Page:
The adoption of common accounting standards generates both a precision effect and a network effect. When firms use common standards, investors can leverage their knowledge about the standards to process more financial reports. Embedding both effects into the economic framework of Baiman and Verrecchia (1995, 1996), we study the adoption's effects on reporting precision, firm value, and liquidity of both the switcher and the early adopter. The model helps address the identification challenge and reconcile some existing results in the empirical literature on IFRS adoption. It also generates implications for standardizing disclosure and accounting methods.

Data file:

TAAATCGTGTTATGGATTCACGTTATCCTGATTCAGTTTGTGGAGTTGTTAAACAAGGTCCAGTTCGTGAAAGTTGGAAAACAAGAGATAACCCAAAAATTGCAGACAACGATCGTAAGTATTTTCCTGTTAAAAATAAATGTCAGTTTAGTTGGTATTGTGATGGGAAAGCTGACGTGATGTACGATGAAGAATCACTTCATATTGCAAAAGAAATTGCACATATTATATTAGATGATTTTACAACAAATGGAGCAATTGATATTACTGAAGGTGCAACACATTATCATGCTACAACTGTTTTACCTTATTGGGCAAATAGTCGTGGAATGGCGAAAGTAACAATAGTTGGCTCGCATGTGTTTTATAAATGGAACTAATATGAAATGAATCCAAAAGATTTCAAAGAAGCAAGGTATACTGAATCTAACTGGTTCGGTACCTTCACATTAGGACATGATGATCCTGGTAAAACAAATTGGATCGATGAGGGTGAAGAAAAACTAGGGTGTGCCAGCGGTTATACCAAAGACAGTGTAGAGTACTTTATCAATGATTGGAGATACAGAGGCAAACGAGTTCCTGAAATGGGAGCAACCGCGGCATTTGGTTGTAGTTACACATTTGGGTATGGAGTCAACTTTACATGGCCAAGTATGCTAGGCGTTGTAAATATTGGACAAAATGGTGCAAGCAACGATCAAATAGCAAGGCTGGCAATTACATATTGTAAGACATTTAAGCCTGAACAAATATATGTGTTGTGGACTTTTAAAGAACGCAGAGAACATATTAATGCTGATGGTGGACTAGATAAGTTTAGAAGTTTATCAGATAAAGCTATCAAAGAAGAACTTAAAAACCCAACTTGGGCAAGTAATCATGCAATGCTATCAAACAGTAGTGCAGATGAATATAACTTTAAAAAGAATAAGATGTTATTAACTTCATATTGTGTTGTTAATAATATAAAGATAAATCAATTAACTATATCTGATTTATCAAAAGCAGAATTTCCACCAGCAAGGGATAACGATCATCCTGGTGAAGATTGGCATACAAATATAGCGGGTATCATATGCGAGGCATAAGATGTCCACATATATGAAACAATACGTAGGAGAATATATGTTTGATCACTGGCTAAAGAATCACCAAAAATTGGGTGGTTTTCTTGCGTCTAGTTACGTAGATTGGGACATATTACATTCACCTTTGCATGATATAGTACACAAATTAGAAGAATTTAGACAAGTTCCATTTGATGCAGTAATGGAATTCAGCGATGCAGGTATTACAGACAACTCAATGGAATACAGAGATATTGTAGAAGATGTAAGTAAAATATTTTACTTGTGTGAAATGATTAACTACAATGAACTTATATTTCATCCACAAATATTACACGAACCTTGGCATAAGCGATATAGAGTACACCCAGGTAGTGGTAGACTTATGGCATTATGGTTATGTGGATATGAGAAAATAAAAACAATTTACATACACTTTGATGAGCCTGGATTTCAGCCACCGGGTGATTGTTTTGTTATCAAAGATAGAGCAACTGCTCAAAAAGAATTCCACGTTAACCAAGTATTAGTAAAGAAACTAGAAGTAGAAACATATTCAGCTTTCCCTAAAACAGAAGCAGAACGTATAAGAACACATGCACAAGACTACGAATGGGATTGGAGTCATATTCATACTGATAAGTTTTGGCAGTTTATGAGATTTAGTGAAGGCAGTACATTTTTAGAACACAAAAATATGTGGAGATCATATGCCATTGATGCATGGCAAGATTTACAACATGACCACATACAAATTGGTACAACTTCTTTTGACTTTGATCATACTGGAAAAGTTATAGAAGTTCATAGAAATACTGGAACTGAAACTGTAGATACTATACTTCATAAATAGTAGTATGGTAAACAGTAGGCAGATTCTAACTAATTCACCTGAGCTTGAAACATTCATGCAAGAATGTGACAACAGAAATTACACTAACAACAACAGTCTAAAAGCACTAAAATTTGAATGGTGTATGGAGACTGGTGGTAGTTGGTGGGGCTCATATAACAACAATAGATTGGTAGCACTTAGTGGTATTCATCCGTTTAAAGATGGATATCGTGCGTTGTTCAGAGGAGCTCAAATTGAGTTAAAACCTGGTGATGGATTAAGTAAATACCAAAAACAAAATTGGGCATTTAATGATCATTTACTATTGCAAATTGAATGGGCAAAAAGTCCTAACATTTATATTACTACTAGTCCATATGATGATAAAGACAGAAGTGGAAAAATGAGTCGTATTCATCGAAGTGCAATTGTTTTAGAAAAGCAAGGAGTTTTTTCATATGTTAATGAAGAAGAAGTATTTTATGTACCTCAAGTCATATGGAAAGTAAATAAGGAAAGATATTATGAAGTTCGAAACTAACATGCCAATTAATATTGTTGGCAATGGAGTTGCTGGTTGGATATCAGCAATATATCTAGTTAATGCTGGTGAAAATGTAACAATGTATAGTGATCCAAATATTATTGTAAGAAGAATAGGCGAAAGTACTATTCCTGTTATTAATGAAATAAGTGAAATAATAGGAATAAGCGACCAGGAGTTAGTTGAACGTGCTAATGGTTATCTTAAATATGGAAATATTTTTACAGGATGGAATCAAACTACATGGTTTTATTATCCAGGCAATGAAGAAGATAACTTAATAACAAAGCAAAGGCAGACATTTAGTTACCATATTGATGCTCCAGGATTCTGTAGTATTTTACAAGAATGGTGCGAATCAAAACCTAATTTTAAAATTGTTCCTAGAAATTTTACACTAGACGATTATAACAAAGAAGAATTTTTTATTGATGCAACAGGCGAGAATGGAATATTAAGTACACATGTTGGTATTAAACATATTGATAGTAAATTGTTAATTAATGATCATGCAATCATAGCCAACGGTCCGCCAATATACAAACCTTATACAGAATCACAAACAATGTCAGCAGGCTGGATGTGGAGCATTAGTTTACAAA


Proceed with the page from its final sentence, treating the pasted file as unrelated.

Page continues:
Bibliographical noteFunding Information:
We are grateful for comments from Michael Brennan, Tim Baldenius, Qi Chen, Hans Christensen, Phil Dybvig, Wayne Guay (the editor), Xi Li, Christian Leuz, Pierre Liang, Katherine Schipper, Luo Zuo, an anonymous referee, and workshop participants at Columbia, Duke, University of Minnesota, Southwest University of Finance and Economics, and Global Issues in Accounting Conference. We also thank Jinzhi Lu and Mengxia Xu for able research assistance. All errors are our own. We gratefully acknowledge financial support from the University of Chicago Booth School of Business, the PCL Faculty Scholarship, the Duke University Fuqua School of Business, the Center for Financial Excellence, and National Natural Science Foundation of China (project 71620107005 ?Research of Capital Market Trading System and Stability?).
- Firm value
- Information processing
- International Financial Reporting Standards (IFRS)
- Network effect
- Reporting quality